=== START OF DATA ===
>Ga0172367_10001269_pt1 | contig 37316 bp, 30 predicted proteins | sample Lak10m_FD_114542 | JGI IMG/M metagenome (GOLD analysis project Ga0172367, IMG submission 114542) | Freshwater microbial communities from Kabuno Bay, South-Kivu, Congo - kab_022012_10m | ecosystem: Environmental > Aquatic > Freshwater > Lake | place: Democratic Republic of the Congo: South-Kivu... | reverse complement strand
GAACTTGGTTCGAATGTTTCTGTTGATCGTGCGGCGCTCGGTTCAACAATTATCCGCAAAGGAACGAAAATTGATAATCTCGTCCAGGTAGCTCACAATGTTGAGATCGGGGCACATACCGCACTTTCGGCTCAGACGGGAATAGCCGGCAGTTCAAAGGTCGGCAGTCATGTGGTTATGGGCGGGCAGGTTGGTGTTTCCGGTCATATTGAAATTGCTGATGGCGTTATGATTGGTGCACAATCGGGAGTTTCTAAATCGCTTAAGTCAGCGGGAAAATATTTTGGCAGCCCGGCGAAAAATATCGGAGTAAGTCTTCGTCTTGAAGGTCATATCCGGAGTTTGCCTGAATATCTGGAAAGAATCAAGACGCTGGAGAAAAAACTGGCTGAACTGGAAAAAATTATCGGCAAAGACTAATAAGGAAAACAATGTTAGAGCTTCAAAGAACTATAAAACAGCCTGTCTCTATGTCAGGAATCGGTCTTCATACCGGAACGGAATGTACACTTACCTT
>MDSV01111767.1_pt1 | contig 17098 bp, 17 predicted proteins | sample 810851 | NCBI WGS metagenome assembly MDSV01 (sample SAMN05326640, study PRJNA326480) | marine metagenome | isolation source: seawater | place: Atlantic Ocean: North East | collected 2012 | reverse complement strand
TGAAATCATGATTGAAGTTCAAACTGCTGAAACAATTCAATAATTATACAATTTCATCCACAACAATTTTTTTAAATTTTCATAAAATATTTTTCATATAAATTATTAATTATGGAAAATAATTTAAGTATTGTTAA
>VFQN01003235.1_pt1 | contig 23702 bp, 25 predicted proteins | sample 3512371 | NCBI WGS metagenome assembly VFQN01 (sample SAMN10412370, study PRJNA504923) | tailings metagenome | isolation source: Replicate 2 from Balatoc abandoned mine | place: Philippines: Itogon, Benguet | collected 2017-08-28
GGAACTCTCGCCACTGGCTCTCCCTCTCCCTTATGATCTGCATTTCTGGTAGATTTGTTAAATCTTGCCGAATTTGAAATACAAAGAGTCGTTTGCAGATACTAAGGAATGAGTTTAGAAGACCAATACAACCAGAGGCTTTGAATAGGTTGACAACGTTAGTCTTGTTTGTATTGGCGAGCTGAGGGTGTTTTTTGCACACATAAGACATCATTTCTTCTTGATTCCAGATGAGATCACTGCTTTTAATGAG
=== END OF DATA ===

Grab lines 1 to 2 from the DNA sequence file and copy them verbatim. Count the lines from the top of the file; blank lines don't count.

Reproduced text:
>Ga0172367_10001269_pt1 | contig 37316 bp, 30 predicted proteins | sample Lak10m_FD_114542 | JGI IMG/M metagenome (GOLD analysis project Ga0172367, IMG submission 114542) | Freshwater microbial communities from Kabuno Bay, South-Kivu, Congo - kab_022012_10m | ecosystem: Environmental > Aquatic > Freshwater > Lake | place: Democratic Republic of the Congo: South-Kivu... | reverse complement strand
GAACTTGGTTCGAATGTTTCTGTTGATCGTGCGGCGCTCGGTTCAACAATTATCCGCAAAGGAACGAAAATTGATAATCTCGTCCAGGTAGCTCACAATGTTGAGATCGGGGCACATACCGCACTTTCGGCTCAGACGGGAATAGCCGGCAGTTCAAAGGTCGGCAGTCATGTGGTTATGGGCGGGCAGGTTGGTGTTTCCGGTCATATTGAAATTGCTGATGGCGTTATGATTGGTGCACAATCGGGAGTTTCTAAATCGCTTAAGTCAGCGGGAAAATATTTTGGCAGCCCGGCGAAAAATATCGGAGTAAGTCTTCGTCTTGAAGGTCATATCCGGAGTTTGCCTGAATATCTGGAAAGAATCAAGACGCTGGAGAAAAAACTGGCTGAACTGGAAAAAATTATCGGCAAAGACTAATAAGGAAAACAATGTTAGAGCTTCAAAGAACTATAAAACAGCCTGTCTCTATGTCAGGAATCGGTCTTCATACCGGAACGGAATGTACACTTACCTT